“His at-bats against righthanders may be a little bit more productive because he’s seeing pitches from the same side of the plate,” Farrell said.

“There’s no going back and forth to regain a tracking ability at the plate. He’s seeing it all from the same side.”

Orioles lose Schoop

Baltimore placed infielder Jonathan Schoop on the 15-day disabled list and activated infielder Jimmy Paredes from the DL.

Schoop partially tore his posterior cruciate ligament and sprained his medial collateral ligament in the fifth inning Friday when he tripped over Napoli’s leg at first base while running out a ground ball.

Schoop finished the game, but his knee swelled afterward. The Orioles believe he will avoid surgery and return to play this season.

Fenway open house

The Red Sox play in Baltimore next Saturday, but Fenway Park will be open to the public from 10 a.m. to 6 p.m.

The free Open House will feature a 2 p.m. game between Florida A&M and North Carolina Central.

Until 1 p.m., fans can walk around the warning track, sit in the dugouts, and peer into the Green Monster.

Red Sox alumni will be on hand to sign autographs and the concession stands will be open.

Bautista on board

The Red Sox have signed 32-year-old righthander Denny Bautista to a minor league contract, according to Baseball America. Bautista has seven years of major league experience but none since 2010. He pitched in Korea from 2011-13 and in Mexico last season. Bautista has been primarily a reliever in his career . . . Sox general manager Ben Cherington attended the Vanderbilt-South Carolina game Thursday. Vanderbilt righthander Carson Fulmer, one of the top prospects in the draft, threw seven shutout innings and struck out nine. The Commodores also have well-regarded shortstop Dansby Swanson. Cherington said last week he hoped to get an in-person look at every player the Sox are considering with their first pick.

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Breslow event April 30

Craig Breslow will host the third annual “Sip Happens” event on April 30 at the WGBH Studios in Brighton. The food and wine tasting starts at 7 p.m. with a VIP reception at 6:15. The event benefits the Strike 3 Foundation for pediatric cancer research and treatment. Nearly the entire Sox roster attended last season as $320,000 was raised. Go to strike3foundation.org for information or to purchase tickets . . . The third annual David Ortiz Children’s Fund Gala will be June 22 at Boston Marriott Copley Place. The cocktail reception and dinner benefits the Massachusetts General Hospital for Children and the World Pediatric Project. Go to davidortiz.splashthat.com for information and tickets . . . Former Sox player Steve Lyons was at Jim Rice Field in Roxbury before the game to throw out the first pitch of the RBI League. The ever-versatile Lyons threw out a baseball and softball.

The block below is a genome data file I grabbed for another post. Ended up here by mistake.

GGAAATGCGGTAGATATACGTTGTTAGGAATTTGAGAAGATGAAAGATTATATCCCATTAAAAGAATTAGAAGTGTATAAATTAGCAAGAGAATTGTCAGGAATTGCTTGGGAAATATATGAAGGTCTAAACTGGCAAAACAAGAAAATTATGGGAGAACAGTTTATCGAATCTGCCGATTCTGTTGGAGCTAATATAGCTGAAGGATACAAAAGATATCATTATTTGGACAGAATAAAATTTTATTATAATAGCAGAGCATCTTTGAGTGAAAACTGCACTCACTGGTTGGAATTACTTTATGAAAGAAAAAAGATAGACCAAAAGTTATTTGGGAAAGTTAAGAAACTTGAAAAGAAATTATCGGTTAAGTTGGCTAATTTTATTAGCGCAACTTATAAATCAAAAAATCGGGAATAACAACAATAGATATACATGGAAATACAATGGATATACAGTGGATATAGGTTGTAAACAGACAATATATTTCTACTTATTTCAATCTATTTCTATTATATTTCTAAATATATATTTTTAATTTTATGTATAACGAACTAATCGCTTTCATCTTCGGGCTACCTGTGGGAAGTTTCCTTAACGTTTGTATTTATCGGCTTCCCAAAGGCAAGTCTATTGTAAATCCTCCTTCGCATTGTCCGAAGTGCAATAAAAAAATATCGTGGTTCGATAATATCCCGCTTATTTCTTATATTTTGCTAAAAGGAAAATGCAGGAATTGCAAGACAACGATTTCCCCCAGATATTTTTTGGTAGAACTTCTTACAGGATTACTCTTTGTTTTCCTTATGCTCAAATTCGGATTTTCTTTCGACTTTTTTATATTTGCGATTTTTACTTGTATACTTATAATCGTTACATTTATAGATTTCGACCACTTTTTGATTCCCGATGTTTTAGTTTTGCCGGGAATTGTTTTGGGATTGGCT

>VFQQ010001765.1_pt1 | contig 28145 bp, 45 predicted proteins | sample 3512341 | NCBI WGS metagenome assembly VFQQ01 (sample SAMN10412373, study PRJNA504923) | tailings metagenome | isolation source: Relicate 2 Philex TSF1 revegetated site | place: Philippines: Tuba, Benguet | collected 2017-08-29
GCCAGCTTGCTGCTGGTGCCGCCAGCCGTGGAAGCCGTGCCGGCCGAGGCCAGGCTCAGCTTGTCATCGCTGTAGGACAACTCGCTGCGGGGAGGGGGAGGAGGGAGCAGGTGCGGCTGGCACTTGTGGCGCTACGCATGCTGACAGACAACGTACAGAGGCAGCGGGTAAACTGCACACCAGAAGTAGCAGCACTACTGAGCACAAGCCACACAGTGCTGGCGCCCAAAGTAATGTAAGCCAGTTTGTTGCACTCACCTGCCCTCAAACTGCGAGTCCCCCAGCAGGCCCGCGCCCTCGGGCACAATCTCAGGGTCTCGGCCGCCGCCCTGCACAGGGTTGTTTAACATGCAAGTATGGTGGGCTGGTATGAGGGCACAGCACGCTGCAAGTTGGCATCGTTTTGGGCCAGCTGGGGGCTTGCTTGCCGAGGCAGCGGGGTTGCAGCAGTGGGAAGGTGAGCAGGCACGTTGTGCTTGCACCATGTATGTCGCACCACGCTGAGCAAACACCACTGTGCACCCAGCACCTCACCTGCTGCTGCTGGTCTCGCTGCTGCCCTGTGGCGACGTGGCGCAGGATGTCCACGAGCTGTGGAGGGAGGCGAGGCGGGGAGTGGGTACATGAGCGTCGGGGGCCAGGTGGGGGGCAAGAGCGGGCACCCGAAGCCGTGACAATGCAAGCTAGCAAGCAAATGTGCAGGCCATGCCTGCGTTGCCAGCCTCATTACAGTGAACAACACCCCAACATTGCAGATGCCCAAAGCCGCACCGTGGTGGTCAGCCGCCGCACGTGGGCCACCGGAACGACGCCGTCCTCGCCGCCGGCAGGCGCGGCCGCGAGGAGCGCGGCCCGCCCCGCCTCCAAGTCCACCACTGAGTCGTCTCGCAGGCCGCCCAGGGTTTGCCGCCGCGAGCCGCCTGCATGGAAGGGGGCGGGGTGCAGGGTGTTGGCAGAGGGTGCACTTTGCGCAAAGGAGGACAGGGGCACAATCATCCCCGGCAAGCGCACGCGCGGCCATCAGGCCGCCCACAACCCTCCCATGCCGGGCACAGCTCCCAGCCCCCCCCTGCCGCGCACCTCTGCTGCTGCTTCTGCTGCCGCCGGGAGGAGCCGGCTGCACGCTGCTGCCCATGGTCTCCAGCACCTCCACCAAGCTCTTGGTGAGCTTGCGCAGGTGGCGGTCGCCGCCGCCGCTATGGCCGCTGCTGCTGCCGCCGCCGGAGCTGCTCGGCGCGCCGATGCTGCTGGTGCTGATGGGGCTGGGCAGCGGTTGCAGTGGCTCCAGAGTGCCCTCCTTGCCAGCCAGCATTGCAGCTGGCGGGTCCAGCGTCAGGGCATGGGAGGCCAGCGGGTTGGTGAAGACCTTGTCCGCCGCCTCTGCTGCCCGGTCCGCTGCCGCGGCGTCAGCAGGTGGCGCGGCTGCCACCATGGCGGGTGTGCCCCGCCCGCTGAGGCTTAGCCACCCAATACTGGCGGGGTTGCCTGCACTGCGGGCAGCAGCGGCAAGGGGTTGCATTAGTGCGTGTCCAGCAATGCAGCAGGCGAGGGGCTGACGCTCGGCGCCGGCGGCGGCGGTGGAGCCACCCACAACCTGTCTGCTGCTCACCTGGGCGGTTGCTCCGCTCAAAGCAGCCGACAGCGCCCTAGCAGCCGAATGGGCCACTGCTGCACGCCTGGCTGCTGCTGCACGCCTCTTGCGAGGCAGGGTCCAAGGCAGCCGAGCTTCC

Friars feted

The NCAA champion Providence College hockey team was recognized before Saturday’s game and got a nice hand from the crowd. Senior captain Ross Mauermann , coach Nate Leaman, and athletic director Bob Driscoll threw out first pitches . . . Pawtucket outfielder Rusney Castillo, who is on the Triple A disabled list with right shoulder strain, briefly played catch in the outfield before the game with therapist Dan Dyrek watching . . . The Sox have held at least a share of first place for 11 of the season’s 13 days. They had a share of first one day in 2014.

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Peter Abraham can be reached at pabraham@globe.com.